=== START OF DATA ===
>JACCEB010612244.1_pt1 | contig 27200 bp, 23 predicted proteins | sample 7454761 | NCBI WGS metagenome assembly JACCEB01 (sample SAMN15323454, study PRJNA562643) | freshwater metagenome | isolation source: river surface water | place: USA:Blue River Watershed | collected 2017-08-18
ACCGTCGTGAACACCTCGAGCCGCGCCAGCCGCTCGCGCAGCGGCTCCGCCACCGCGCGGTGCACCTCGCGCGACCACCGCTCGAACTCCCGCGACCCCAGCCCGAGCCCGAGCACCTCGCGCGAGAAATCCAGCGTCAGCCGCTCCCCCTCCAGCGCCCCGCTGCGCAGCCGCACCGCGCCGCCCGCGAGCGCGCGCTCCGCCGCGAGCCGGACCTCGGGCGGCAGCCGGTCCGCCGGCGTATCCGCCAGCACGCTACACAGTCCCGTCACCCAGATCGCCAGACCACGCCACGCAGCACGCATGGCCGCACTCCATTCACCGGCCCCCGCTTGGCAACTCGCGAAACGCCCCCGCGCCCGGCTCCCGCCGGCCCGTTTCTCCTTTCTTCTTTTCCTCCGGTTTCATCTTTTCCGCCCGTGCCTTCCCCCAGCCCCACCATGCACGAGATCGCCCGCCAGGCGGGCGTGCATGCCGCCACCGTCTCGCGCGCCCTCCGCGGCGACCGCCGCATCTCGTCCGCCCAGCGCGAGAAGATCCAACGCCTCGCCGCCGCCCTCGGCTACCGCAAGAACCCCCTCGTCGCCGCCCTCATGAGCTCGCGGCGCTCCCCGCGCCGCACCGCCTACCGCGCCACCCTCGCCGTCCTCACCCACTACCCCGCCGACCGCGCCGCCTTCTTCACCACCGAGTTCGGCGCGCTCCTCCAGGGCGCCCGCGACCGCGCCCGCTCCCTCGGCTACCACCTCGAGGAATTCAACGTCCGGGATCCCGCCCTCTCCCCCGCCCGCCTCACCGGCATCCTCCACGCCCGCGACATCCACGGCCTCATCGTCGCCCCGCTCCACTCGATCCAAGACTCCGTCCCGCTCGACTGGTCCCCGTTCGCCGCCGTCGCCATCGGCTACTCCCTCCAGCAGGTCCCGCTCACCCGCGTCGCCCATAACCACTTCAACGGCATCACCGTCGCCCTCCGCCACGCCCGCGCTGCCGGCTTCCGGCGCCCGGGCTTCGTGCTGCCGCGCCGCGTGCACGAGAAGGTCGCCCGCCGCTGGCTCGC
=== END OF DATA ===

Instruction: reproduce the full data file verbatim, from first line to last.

>JACCEB010612244.1_pt1 | contig 27200 bp, 23 predicted proteins | sample 7454761 | NCBI WGS metagenome assembly JACCEB01 (sample SAMN15323454, study PRJNA562643) | freshwater metagenome | isolation source: river surface water | place: USA:Blue River Watershed | collected 2017-08-18
ACCGTCGTGAACACCTCGAGCCGCGCCAGCCGCTCGCGCAGCGGCTCCGCCACCGCGCGGTGCACCTCGCGCGACCACCGCTCGAACTCCCGCGACCCCAGCCCGAGCCCGAGCACCTCGCGCGAGAAATCCAGCGTCAGCCGCTCCCCCTCCAGCGCCCCGCTGCGCAGCCGCACCGCGCCGCCCGCGAGCGCGCGCTCCGCCGCGAGCCGGACCTCGGGCGGCAGCCGGTCCGCCGGCGTATCCGCCAGCACGCTACACAGTCCCGTCACCCAGATCGCCAGACCACGCCACGCAGCACGCATGGCCGCACTCCATTCACCGGCCCCCGCTTGGCAACTCGCGAAACGCCCCCGCGCCCGGCTCCCGCCGGCCCGTTTCTCCTTTCTTCTTTTCCTCCGGTTTCATCTTTTCCGCCCGTGCCTTCCCCCAGCCCCACCATGCACGAGATCGCCCGCCAGGCGGGCGTGCATGCCGCCACCGTCTCGCGCGCCCTCCGCGGCGACCGCCGCATCTCGTCCGCCCAGCGCGAGAAGATCCAACGCCTCGCCGCCGCCCTCGGCTACCGCAAGAACCCCCTCGTCGCCGCCCTCATGAGCTCGCGGCGCTCCCCGCGCCGCACCGCCTACCGCGCCACCCTCGCCGTCCTCACCCACTACCCCGCCGACCGCGCCGCCTTCTTCACCACCGAGTTCGGCGCGCTCCTCCAGGGCGCCCGCGACCGCGCCCGCTCCCTCGGCTACCACCTCGAGGAATTCAACGTCCGGGATCCCGCCCTCTCCCCCGCCCGCCTCACCGGCATCCTCCACGCCCGCGACATCCACGGCCTCATCGTCGCCCCGCTCCACTCGATCCAAGACTCCGTCCCGCTCGACTGGTCCCCGTTCGCCGCCGTCGCCATCGGCTACTCCCTCCAGCAGGTCCCGCTCACCCGCGTCGCCCATAACCACTTCAACGGCATCACCGTCGCCCTCCGCCACGCCCGCGCTGCCGGCTTCCGGCGCCCGGGCTTCGTGCTGCCGCGCCGCGTGCACGAGAAGGTCGCCCGCCGCTGGCTCGC